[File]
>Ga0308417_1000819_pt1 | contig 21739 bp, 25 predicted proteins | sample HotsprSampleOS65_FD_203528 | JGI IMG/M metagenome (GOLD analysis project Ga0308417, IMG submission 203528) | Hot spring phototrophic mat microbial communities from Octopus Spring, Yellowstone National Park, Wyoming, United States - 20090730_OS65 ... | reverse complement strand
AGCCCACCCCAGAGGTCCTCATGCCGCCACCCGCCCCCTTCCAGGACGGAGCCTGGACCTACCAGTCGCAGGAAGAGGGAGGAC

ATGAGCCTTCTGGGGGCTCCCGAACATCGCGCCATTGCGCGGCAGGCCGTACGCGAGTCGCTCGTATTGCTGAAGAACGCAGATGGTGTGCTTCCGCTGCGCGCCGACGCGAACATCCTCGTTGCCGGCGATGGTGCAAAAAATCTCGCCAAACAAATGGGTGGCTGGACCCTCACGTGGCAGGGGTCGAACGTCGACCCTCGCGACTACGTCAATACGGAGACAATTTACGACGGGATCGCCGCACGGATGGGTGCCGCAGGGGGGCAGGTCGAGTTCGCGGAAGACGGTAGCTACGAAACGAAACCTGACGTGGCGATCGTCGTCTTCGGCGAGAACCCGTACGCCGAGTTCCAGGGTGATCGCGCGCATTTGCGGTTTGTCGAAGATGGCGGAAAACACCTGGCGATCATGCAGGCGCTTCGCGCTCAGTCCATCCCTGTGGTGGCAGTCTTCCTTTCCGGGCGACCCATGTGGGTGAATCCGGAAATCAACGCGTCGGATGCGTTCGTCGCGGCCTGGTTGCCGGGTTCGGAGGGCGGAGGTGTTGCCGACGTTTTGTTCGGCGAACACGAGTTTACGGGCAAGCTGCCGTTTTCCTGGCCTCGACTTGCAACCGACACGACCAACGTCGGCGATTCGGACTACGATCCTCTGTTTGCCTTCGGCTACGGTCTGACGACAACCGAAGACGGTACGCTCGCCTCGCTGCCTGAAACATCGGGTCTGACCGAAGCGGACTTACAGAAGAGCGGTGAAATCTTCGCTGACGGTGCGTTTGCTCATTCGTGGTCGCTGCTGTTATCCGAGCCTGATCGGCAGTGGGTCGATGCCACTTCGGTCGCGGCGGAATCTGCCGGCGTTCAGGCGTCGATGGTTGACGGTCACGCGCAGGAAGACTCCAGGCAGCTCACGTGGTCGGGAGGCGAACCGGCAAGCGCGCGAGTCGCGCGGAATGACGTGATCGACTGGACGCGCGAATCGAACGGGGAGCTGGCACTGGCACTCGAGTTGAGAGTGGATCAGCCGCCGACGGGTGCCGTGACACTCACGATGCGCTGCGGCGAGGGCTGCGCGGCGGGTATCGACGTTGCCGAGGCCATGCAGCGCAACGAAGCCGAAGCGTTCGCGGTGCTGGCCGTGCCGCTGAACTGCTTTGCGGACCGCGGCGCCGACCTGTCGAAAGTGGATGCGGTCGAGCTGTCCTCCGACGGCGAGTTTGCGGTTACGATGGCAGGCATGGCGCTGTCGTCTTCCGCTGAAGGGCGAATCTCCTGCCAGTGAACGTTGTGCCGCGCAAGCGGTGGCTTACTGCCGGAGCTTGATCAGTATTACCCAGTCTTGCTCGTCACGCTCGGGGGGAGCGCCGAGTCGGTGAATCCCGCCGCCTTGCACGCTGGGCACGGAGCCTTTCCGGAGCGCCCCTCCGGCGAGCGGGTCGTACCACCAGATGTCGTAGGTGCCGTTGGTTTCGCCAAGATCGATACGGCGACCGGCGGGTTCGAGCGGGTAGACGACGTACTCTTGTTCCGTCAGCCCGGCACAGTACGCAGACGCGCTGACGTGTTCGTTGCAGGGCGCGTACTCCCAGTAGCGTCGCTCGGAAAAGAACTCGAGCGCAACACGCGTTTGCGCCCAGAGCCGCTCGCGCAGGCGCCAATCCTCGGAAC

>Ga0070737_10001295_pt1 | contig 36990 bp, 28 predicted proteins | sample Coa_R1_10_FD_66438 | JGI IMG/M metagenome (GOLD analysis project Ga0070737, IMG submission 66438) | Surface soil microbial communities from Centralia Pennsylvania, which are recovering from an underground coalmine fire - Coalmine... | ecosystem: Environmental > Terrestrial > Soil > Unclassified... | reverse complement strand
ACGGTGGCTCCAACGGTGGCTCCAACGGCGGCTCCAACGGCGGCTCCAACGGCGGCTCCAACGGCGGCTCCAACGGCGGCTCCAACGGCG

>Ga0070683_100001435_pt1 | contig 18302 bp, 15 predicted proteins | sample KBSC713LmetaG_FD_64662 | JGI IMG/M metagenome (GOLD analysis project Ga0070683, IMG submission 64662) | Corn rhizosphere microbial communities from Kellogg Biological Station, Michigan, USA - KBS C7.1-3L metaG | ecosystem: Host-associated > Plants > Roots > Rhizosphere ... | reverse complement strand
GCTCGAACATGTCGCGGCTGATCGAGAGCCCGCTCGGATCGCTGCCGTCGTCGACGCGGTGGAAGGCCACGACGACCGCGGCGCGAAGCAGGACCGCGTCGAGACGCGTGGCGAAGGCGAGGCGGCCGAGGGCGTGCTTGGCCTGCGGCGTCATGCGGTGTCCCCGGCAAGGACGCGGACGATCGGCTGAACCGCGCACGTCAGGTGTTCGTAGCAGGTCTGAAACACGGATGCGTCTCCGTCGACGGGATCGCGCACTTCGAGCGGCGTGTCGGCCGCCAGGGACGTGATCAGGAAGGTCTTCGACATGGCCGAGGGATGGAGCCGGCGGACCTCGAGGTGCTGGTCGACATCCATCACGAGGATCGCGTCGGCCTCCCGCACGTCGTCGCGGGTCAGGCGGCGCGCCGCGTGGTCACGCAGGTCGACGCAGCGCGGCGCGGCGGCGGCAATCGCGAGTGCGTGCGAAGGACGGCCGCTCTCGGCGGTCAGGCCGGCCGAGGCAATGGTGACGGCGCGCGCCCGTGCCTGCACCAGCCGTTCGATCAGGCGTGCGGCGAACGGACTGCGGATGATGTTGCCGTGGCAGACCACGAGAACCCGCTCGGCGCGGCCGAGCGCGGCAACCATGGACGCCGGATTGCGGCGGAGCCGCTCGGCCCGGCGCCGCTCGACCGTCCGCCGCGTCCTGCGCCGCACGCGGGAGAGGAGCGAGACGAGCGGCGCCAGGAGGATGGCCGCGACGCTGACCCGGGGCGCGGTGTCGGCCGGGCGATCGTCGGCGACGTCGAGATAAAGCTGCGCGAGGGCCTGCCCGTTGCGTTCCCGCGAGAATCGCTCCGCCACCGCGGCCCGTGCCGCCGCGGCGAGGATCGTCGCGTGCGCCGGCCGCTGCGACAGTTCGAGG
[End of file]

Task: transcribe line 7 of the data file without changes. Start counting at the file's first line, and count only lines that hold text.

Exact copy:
GCTCGAACATGTCGCGGCTGATCGAGAGCCCGCTCGGATCGCTGCCGTCGTCGACGCGGTGGAAGGCCACGACGACCGCGGCGCGAAGCAGGACCGCGTCGAGACGCGTGGCGAAGGCGAGGCGGCCGAGGGCGTGCTTGGCCTGCGGCGTCATGCGGTGTCCCCGGCAAGGACGCGGACGATCGGCTGAACCGCGCACGTCAGGTGTTCGTAGCAGGTCTGAAACACGGATGCGTCTCCGTCGACGGGATCGCGCACTTCGAGCGGCGTGTCGGCCGCCAGGGACGTGATCAGGAAGGTCTTCGACATGGCCGAGGGATGGAGCCGGCGGACCTCGAGGTGCTGGTCGACATCCATCACGAGGATCGCGTCGGCCTCCCGCACGTCGTCGCGGGTCAGGCGGCGCGCCGCGTGGTCACGCAGGTCGACGCAGCGCGGCGCGGCGGCGGCAATCGCGAGTGCGTGCGAAGGACGGCCGCTCTCGGCGGTCAGGCCGGCCGAGGCAATGGTGACGGCGCGCGCCCGTGCCTGCACCAGCCGTTCGATCAGGCGTGCGGCGAACGGACTGCGGATGATGTTGCCGTGGCAGACCACGAGAACCCGCTCGGCGCGGCCGAGCGCGGCAACCATGGACGCCGGATTGCGGCGGAGCCGCTCGGCCCGGCGCCGCTCGACCGTCCGCCGCGTCCTGCGCCGCACGCGGGAGAGGAGCGAGACGAGCGGCGCCAGGAGGATGGCCGCGACGCTGACCCGGGGCGCGGTGTCGGCCGGGCGATCGTCGGCGACGTCGAGATAAAGCTGCGCGAGGGCCTGCCCGTTGCGTTCCCGCGAGAATCGCTCCGCCACCGCGGCCCGTGCCGCCGCGGCGAGGATCGTCGCGTGCGCCGGCCGCTGCGACAGTTCGAGG